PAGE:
So the reason for alternate media becoming more prominent in recent times is sound. In both America and India, it continues to be an enclave harbouring varying viewpoints amidst hostile surroundings. In fact, some of them, such as ZeroHedge, have a community of users that virtually know each other. The comments under some of the posts hint the level of familiarity that users have with each other.

And yet, despite all these similarities, there exists a stark difference between the Indian and the American alternate media websites. The difference takes the form of the general mood that prevails on the respective sources of information. As an example, the articles on the American alternate media websites are generally denouncing the vehemently potent grip of the corporations on the flow of information in the country. Several articles (on ZeroHedge, Washington’s Blog, Trends Research etc.) aim to highlight the economic and social problems in the country that only seem to be exacerbating as time flies by. The solutions that are offered and the suggestions that are made generally talk of the creation of large-scale social protests and movements. These social movements aim to create instability and topple the current banking system in the least and maybe the entire government at most. On the other hand, the articles on the Indian alternate media websites are generally more positive and hopeful in nature. Hardly any of them talks about creating instability or large-scale social movements to topple the government.

In fact, most of them imply the desire to strengthen the power of the state and institutions in the country by endorsing Modi as the prime minister. And the reason for these stark differences in moods seems obvious. Unlike its American counterpart, which has to fight for an indefinite amount of time to win, the Indian alternate media seems to have come to within a few days of total victory. It has something to be proud of. Despite the potent attempt by the mainstream media to influence the voter’s mind, the alternate media has held its position and in fact managed to spread its view more effectively. The underdog has defeated the giant.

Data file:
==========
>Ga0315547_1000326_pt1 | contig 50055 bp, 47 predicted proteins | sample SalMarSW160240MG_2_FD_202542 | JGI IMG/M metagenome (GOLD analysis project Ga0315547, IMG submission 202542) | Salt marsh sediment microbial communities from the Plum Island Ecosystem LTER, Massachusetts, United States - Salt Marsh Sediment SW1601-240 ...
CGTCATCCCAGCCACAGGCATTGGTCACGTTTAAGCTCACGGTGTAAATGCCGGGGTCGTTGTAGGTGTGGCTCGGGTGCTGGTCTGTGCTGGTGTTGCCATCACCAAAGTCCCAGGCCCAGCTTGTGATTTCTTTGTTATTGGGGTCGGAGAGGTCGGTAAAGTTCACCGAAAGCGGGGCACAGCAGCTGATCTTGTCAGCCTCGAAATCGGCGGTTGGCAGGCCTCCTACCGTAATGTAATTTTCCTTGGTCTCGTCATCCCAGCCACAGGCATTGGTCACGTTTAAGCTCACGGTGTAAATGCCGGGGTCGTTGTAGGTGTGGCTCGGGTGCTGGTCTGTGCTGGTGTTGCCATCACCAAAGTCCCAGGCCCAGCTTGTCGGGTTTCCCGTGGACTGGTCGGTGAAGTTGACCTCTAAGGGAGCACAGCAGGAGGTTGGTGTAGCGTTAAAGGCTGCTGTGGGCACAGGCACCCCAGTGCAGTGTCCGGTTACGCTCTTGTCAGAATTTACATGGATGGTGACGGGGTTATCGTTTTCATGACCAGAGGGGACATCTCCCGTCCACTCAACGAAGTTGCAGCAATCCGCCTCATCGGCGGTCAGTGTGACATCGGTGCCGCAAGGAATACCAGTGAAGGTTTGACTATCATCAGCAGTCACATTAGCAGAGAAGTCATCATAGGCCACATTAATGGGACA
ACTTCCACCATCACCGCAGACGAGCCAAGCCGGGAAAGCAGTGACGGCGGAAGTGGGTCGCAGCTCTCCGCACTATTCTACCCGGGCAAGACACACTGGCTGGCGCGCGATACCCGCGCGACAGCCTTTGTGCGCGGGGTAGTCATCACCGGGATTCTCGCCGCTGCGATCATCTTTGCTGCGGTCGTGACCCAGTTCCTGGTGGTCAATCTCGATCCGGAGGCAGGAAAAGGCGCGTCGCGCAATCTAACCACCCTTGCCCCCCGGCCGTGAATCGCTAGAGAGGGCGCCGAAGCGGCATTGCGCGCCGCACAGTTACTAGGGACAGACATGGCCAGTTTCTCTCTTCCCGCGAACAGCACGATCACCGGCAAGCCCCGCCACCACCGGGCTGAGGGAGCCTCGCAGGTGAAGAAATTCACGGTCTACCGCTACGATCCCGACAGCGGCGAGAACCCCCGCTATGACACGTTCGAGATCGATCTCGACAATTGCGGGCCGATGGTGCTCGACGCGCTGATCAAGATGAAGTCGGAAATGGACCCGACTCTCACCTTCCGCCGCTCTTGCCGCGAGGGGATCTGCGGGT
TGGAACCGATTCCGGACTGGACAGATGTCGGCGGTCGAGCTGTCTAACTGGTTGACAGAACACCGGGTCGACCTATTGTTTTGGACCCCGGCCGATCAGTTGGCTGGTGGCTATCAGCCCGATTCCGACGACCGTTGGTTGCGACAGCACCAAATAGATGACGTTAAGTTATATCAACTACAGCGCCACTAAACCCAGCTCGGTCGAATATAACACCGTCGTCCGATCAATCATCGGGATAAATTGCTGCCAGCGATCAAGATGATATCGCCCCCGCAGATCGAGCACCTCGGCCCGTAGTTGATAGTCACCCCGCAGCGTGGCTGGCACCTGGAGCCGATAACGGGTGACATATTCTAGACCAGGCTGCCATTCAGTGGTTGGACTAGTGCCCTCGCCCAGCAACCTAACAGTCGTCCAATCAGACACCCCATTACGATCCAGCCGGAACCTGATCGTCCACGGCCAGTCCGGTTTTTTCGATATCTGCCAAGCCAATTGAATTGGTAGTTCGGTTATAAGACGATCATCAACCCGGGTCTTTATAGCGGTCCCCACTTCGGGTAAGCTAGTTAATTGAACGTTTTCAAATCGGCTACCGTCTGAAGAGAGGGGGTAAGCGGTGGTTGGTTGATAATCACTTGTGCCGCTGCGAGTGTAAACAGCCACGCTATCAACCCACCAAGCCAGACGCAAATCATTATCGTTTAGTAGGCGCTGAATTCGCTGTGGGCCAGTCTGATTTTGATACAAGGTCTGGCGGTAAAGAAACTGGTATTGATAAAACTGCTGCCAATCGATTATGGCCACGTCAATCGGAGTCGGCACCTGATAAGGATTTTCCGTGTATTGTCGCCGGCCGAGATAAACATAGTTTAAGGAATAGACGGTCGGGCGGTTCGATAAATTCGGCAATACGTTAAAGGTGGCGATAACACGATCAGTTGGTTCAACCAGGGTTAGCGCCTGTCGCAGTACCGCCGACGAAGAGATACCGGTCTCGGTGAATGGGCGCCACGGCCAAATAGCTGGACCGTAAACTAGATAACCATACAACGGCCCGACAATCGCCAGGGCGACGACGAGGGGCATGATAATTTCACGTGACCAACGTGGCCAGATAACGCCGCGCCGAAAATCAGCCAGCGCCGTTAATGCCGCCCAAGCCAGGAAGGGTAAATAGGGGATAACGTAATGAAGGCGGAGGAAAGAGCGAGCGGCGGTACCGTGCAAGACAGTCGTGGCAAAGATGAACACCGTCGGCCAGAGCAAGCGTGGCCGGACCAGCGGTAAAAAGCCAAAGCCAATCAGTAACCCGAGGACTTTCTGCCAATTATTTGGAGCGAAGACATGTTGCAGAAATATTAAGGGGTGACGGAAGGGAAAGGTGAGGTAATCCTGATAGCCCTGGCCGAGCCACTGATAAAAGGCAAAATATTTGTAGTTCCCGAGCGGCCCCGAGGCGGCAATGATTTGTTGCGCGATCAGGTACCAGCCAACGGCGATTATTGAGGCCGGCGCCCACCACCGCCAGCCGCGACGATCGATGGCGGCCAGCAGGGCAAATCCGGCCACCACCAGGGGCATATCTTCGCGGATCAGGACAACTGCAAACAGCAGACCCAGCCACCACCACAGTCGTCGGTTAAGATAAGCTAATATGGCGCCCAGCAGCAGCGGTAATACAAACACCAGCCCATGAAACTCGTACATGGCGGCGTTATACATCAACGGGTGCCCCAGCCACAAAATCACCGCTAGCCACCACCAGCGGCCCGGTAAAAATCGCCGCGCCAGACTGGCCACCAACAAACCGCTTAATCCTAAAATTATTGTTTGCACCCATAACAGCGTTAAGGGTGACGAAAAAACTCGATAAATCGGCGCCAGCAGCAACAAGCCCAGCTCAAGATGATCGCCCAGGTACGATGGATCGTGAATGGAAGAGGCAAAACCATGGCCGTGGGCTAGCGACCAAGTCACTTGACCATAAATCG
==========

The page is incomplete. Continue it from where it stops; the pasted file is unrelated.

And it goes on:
But can the mood and the opinions in these alternate sources of information provide even a nebulous view of the future of the respective countries?

I believe so. The nature of the alternate media websites attracts people that are slightly dissident, honest, and independent-minded. In recent times, especially during the protests in the Arab World and the Occupy movements, dissidents flocked to alternate media sources and used them to organize large-scale movements. These large-scale movements have had an effect on the fabric of the countries they took place in. Thus, as the alternate media sources become prominent, they can serve to give a cloudy view of at least the stability that a country will have.

In America, the mood is that of pessimism and anger. In India, the mood is that of optimism and hope. That can simply be extrapolated to predict an unstable future for America and a relatively stable future for India. Maybe that is a result of the changing global power structure, one that is causing power to shift from the west to the east. In that case, let’s rejoice that shifting ‘east’ doesn’t mean shifting to China. Hopeful times lie ahead.

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Ankur Gupta

Ankur is an engineering student based out of Singapore.